Do Child Beauty Pageants Help or Harm?
Debate Rounds (3)
Family psychologist Andrew Fuller said pageants could lead to competition, anxiety and embarrassment. "This is a good recipe for how to predispose your daughter into having an eating disorder," he said. "The risk is that they suddenly fear that their body shape is more important than their intellect."
Five year old girls should not have to worry about whether they are "too fat" or how they compare to the beauty of other girls. There is enough undue, exaggerated focus on superficial beauty in this culture without children being pitted against each other in a contest of looks.
These freak shows are not cheap either, according to the Pageant News Bureau the pursuit of a title and a tiara has grown into a $5 billion-a-year industry in America. An estimated 3,000 pageants draw 250,000 entrants a year, and parents spend thousands of dollars on pageants. Some want their children to gain extra poise; others hope that their children will become the next supermodel or a movie star. You can even hire yourself a pageant coach, that little "neccesity" could cost you up to $1000 a day. Not to mention wardrobe consultants, physical fitness trainers, speech coaches, voice coaches, etiquette lessons, salon services, talent coaches, resume writing, tanning, evening gown, rehearsal attire, bathing suits, opening-number outfit, interview suit, talent costume, accessories, and many, many more things. It is entirely possible to spend upwards of $100,000 dollars to get a little girl ready for one national contest.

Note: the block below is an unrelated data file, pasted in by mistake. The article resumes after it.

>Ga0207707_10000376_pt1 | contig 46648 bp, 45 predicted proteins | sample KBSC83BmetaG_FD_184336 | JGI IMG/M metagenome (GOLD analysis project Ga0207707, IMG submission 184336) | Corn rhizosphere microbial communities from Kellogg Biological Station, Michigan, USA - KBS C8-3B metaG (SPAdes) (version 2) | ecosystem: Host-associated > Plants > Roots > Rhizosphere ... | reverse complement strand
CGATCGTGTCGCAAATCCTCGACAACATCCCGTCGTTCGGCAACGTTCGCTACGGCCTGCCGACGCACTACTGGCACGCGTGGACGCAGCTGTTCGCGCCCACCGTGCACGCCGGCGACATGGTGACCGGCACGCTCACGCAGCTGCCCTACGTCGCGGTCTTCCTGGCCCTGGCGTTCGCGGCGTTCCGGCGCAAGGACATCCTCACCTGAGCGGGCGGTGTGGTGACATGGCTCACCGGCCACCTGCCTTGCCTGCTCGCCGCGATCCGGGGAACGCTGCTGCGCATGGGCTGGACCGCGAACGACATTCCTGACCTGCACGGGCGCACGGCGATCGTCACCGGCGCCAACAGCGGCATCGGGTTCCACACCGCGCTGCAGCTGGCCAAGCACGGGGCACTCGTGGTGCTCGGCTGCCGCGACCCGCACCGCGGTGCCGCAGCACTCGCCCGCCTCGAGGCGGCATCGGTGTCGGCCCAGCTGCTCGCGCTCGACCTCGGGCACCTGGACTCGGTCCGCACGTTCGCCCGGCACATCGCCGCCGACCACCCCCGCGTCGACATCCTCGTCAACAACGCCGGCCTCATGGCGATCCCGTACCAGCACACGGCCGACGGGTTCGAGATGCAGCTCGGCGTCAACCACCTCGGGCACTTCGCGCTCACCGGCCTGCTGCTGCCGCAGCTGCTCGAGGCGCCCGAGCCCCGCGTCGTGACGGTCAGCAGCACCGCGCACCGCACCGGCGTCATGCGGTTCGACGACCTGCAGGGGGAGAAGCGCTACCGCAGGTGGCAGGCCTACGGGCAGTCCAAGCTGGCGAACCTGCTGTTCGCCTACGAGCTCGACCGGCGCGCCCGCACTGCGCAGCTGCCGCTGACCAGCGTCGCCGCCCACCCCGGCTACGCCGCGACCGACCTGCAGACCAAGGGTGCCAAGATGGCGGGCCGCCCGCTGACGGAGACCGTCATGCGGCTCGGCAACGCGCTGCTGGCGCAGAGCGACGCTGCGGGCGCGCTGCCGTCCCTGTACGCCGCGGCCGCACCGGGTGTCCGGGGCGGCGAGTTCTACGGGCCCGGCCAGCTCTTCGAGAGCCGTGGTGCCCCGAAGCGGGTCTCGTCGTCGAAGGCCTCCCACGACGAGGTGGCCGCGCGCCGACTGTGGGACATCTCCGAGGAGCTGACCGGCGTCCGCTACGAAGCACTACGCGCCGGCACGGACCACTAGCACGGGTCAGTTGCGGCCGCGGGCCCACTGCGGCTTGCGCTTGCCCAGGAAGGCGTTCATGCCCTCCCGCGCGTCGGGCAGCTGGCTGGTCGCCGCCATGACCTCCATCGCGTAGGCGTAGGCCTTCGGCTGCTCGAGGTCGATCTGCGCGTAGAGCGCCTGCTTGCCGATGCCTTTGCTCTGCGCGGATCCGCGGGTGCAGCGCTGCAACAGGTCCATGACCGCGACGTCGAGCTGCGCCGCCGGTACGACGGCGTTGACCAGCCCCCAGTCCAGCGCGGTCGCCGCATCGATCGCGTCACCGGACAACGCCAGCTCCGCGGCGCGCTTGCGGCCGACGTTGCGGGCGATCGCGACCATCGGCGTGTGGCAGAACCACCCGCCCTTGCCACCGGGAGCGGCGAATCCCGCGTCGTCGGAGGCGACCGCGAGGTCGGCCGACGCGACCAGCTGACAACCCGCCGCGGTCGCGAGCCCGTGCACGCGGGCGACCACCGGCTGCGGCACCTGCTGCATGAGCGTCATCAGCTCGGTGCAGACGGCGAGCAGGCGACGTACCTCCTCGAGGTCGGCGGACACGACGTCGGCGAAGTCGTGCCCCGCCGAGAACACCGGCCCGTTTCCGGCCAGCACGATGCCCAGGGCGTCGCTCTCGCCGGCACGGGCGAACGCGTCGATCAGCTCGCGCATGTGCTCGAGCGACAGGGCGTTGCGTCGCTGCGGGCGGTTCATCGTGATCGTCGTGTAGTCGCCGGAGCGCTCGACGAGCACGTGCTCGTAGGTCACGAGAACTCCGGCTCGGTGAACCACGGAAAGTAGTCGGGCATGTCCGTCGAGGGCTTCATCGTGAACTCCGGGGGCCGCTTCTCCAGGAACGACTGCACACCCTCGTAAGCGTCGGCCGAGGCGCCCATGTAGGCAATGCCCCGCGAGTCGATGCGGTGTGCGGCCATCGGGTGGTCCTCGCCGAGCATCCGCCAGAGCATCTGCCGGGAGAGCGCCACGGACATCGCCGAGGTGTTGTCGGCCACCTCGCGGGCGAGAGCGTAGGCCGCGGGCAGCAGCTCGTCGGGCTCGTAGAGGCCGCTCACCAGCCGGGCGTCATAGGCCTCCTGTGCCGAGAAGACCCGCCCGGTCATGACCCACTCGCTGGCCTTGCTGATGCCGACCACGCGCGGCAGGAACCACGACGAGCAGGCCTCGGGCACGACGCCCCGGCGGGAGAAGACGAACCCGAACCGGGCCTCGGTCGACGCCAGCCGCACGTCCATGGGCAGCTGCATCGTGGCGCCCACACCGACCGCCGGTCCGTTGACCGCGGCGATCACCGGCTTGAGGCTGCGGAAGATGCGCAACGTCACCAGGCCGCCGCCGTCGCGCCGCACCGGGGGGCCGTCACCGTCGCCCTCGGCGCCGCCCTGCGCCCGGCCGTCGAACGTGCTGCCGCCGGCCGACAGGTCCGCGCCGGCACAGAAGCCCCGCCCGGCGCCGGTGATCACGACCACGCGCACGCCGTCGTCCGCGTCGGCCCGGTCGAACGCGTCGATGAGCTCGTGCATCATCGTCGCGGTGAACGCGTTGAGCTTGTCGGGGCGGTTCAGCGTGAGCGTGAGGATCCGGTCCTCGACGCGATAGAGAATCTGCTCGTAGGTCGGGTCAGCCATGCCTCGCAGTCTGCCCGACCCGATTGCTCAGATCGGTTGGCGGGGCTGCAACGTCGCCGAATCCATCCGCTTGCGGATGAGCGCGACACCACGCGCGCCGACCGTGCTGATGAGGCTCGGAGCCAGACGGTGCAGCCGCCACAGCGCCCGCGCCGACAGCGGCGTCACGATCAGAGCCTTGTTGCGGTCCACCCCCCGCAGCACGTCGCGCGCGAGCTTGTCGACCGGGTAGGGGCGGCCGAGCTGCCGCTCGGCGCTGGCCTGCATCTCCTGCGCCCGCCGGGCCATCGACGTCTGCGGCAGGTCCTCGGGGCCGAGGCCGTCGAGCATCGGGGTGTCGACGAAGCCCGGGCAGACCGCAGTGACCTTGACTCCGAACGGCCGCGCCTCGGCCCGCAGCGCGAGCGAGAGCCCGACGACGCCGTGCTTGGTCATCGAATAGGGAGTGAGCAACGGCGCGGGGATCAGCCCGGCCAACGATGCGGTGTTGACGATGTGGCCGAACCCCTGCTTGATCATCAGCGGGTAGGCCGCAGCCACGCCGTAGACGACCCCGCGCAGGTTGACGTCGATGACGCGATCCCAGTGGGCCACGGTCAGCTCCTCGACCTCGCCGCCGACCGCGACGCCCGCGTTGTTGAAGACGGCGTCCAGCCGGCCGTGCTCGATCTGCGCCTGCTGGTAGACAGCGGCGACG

Of course, anybody associated with these pageants is quick to jump to their defense, apparently these competitions teach children "poise" and "confidence." That"s right, because nothing brings a little girl confidence like being compared unfavorably to other little girls. Lets cut the crap here, because for all their cries of "poise and confidence" these competition are called "Beauty pageants" not "Poise and confidence pageants."
Take a look at these photos.....they don't look like girls anymore, they look like toys
Eating disorders can be developed in any sport that someone competes in. You here of ballerinas striving for perfection and developing an eating disorder. Runners who are several pounds over their optimum performance weight will perform less well. There is a high prevalence of eating disorders in runners. In high school wrestling I have seen boys take laxatives, starve, and wear extra layers when running so they'll sweat off the weight. Is this not an eating disorder? Striving for perfection in their body image? People who make unhealthy descions develop eating disorders rather than what sport they compete in.
Price is a whole other animal. People pay a lot for their children to "be the best" or "be competetive" in a sport. I have been in dance 12 years of my 17 years of life. It is not a cheap sport either. You have to pay for shoes, costumes, make up, hair pieces, hair products, lessons, if you need extra help private lessons, not to mention practice clothes, if you want pictures at a competiton that costs a ton, camps, clinics, professional video. All for me to be competetive in my sport. I know basketball parents whom do the same. Paying for camps and clinics, new basketball shoes, lessons, tickets to games, paying for clothes as well. Any sport a child does has a cost.
Beauty pageants teach girls confidence. Many parents tend to help their children to end their shy problem. I was pushed to dance which helped my shy problem by being in front of a crowd. "She learns skills such as going out in a crowd, not to be shy, and to be herself while people are watching and focusing on her," one mother noted.